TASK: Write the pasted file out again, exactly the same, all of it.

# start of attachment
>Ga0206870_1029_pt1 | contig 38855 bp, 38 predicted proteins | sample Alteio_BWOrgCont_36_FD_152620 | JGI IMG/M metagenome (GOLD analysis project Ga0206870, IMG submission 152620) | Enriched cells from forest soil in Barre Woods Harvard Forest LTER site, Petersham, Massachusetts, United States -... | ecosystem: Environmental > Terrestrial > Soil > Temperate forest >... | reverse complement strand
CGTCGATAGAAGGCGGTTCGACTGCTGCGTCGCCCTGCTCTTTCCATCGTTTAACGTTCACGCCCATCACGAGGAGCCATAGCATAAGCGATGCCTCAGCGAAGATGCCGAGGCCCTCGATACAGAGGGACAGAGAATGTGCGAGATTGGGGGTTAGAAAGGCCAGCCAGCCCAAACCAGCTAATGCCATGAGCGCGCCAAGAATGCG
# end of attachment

>Ga0206870_1029_pt1 | contig 38855 bp, 38 predicted proteins | sample Alteio_BWOrgCont_36_FD_152620 | JGI IMG/M metagenome (GOLD analysis project Ga0206870, IMG submission 152620) | Enriched cells from forest soil in Barre Woods Harvard Forest LTER site, Petersham, Massachusetts, United States -... | ecosystem: Environmental > Terrestrial > Soil > Temperate forest >... | reverse complement strand
CGTCGATAGAAGGCGGTTCGACTGCTGCGTCGCCCTGCTCTTTCCATCGTTTAACGTTCACGCCCATCACGAGGAGCCATAGCATAAGCGATGCCTCAGCGAAGATGCCGAGGCCCTCGATACAGAGGGACAGAGAATGTGCGAGATTGGGGGTTAGAAAGGCCAGCCAGCCCAAACCAGCTAATGCCATGAGCGCGCCAAGAATGCG